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Out-Law News 2 min. read

UK to prevent misuse of non-disclosure agreements by employers

The UK government has announced new legislation which will stop employers using confidentiality clauses, also known as non-disclosure agreements (NDAs), to prevent individuals from disclosing information to the police, regulated health and care professionals or legal professionals.

The decision follows a consultation into the proposals (28 page / 639KB PDF). While the government acknowledged there was a legitimate place for the use of confidentiality clauses signed as part of an employment contract or in a settlement agreement, it said they should not be used to intimidate victims of harassment and discrimination.

The legislation will mean that confidentiality clauses cannot be used by employers to prevent individuals from going to the police, doctors or lawyers with concerns over issues such as discrimination or sexual harassment. Legislation will also be introduced to make sure that NDAs’ limitations are clear to those signing them, and to improve the independent legal advice available to employees when signing settlement agreements at the end of employment.

The government also said it would produce guidance on drafting requirements for confidentiality clauses, and introduce new enforcement measures for confidentiality clauses that do not comply with legal requirements. These will include additional compensation for some individuals whose confidentiality clauses in written statements do not meet new drafting requirements, if the case is brought before an employment tribunal.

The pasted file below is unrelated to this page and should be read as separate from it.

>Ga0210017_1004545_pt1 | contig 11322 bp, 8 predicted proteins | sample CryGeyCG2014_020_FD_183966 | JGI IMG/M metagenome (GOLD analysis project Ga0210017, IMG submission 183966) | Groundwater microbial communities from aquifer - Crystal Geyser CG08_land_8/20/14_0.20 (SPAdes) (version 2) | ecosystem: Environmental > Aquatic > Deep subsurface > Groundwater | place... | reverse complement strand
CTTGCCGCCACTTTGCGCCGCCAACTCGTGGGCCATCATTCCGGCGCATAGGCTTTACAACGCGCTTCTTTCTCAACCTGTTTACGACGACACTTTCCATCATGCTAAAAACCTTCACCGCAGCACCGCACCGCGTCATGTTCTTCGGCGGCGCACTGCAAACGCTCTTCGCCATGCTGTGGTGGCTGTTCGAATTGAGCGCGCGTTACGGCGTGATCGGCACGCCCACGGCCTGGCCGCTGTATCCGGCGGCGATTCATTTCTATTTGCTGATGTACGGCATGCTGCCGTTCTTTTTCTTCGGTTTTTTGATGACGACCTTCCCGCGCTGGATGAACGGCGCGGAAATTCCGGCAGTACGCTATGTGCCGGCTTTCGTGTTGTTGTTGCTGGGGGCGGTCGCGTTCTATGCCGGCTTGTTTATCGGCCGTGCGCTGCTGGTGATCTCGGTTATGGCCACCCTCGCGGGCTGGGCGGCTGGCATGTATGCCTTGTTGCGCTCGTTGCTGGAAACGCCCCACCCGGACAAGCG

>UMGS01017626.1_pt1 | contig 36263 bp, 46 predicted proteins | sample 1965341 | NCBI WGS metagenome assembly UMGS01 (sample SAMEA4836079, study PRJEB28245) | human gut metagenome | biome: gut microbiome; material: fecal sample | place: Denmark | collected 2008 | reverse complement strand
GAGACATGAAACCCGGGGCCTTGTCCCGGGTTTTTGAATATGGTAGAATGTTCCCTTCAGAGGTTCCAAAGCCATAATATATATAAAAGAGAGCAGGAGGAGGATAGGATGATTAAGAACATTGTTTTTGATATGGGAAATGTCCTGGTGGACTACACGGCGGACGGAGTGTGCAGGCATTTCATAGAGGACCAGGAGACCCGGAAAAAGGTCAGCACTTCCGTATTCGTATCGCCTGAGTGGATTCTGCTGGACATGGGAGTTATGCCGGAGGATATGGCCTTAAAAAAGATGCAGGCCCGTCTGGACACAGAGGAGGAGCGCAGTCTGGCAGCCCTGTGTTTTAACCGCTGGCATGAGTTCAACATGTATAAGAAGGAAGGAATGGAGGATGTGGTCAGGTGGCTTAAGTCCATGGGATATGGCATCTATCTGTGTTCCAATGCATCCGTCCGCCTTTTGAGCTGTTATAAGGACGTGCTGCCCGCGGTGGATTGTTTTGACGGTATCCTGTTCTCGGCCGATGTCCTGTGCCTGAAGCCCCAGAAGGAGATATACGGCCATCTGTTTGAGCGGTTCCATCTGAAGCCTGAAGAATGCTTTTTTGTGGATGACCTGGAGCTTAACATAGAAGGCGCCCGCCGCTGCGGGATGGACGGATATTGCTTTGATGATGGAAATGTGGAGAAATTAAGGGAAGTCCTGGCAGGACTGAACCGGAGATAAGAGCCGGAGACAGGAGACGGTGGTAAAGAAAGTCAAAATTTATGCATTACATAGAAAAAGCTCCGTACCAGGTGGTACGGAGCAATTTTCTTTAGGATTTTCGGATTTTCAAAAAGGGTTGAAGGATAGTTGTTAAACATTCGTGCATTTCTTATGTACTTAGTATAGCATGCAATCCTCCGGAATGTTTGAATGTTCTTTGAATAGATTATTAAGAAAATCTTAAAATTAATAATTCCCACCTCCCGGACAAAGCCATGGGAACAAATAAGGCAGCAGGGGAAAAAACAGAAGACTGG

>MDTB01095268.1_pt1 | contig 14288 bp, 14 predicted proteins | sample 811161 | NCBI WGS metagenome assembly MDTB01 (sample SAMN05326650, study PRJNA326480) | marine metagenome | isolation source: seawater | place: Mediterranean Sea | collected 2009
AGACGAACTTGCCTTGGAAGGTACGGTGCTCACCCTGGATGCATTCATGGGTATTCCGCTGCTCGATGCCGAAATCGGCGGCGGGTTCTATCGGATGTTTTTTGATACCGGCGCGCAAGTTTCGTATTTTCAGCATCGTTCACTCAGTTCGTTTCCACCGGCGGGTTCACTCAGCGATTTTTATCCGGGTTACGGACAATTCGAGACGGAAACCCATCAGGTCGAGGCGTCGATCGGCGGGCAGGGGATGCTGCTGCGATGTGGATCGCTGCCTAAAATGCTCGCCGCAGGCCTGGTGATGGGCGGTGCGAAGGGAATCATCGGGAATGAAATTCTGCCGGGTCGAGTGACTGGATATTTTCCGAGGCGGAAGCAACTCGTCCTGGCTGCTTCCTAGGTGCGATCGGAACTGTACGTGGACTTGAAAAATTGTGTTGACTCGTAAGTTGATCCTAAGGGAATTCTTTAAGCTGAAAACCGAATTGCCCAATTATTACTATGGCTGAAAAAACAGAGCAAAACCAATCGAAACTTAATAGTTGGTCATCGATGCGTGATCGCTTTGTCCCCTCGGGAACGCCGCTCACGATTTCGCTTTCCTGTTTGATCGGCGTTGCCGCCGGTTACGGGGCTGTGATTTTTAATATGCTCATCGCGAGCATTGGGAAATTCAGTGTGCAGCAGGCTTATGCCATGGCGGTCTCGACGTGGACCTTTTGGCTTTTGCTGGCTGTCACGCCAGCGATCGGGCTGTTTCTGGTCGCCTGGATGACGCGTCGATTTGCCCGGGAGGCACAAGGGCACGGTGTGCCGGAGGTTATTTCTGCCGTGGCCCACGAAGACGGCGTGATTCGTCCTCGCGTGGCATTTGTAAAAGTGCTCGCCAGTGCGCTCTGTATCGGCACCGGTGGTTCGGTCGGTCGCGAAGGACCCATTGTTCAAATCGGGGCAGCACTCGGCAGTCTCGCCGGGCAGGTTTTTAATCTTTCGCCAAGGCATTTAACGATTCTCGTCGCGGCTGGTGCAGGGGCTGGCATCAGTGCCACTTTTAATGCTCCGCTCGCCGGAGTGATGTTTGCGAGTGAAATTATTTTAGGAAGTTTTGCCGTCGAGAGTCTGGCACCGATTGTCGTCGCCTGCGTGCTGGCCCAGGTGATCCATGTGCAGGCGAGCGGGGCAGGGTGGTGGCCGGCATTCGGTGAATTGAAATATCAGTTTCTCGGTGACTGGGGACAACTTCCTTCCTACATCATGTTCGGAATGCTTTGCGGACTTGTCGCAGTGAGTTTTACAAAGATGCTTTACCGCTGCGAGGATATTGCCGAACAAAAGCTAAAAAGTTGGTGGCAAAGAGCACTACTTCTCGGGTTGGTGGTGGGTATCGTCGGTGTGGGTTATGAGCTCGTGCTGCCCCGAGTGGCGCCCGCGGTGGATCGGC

Employment law expert Helen Corden of Pinsent Masons, the law firm behind Out-Law, said businesses should take action in response to the news.

“Whilst there is no indication of when the new legislation may come into force, employers should be reviewing the terms of confidentiality clauses in contracts of employment and settlement agreements now in order to determine whether any changes will be needed,” Corden said. 

Corden said employers should pay particular attention to existing confidentiality clauses to determine whether they prevent, or could be perceived to prevent, an individual disclosing information to the police, regulated health and care professionals or legal providers.

“The government has indicated that it will legislate to require confidentiality clauses to clearly set out their limitations. This will significantly benefit individuals who are often left unclear about what they can and cannot disclose and to whom,” Corden said. 

“Extending the existing legislation to ensure that individuals receive advice not only on the nature of the confidentiality requirement but also on the limitations of confidentiality clauses will also assist in this regard,” Corden said.

The consultation proposed introducing a duty for employers to report on the number of settlement agreements containing NDAs and similar clauses which they had agreed on, as well as the number and type of discrimination and harassment claims they had received.

However following discussions during the consultation process, the government said it was not pursuing any such requirements as the reporting burden would be too great and may not necessarily provide meaningful information.

“Instead, the government has stated that efforts should focus on preventing sexual harassment and discrimination in the first place. It has therefore launched a consultation in this regard,” Corden said.

That consultation on sexual harassment in the workplace was launched in early July and closes on 2 October.

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